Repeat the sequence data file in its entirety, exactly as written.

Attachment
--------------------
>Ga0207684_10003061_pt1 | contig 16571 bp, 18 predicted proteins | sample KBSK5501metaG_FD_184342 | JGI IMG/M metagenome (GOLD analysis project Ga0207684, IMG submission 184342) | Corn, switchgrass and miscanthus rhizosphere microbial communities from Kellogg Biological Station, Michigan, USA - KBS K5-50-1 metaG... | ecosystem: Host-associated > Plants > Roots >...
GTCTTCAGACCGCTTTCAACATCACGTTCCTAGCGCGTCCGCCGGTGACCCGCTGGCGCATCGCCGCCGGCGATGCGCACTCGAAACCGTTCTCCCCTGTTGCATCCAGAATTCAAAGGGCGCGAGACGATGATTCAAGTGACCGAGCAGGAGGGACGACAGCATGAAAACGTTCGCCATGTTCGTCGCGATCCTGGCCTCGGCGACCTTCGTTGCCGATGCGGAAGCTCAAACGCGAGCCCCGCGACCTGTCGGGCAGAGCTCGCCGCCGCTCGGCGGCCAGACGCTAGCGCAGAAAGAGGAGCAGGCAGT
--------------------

>Ga0207684_10003061_pt1 | contig 16571 bp, 18 predicted proteins | sample KBSK5501metaG_FD_184342 | JGI IMG/M metagenome (GOLD analysis project Ga0207684, IMG submission 184342) | Corn, switchgrass and miscanthus rhizosphere microbial communities from Kellogg Biological Station, Michigan, USA - KBS K5-50-1 metaG... | ecosystem: Host-associated > Plants > Roots >...
GTCTTCAGACCGCTTTCAACATCACGTTCCTAGCGCGTCCGCCGGTGACCCGCTGGCGCATCGCCGCCGGCGATGCGCACTCGAAACCGTTCTCCCCTGTTGCATCCAGAATTCAAAGGGCGCGAGACGATGATTCAAGTGACCGAGCAGGAGGGACGACAGCATGAAAACGTTCGCCATGTTCGTCGCGATCCTGGCCTCGGCGACCTTCGTTGCCGATGCGGAAGCTCAAACGCGAGCCCCGCGACCTGTCGGGCAGAGCTCGCCGCCGCTCGGCGGCCAGACGCTAGCGCAGAAAGAGGAGCAGGCAGT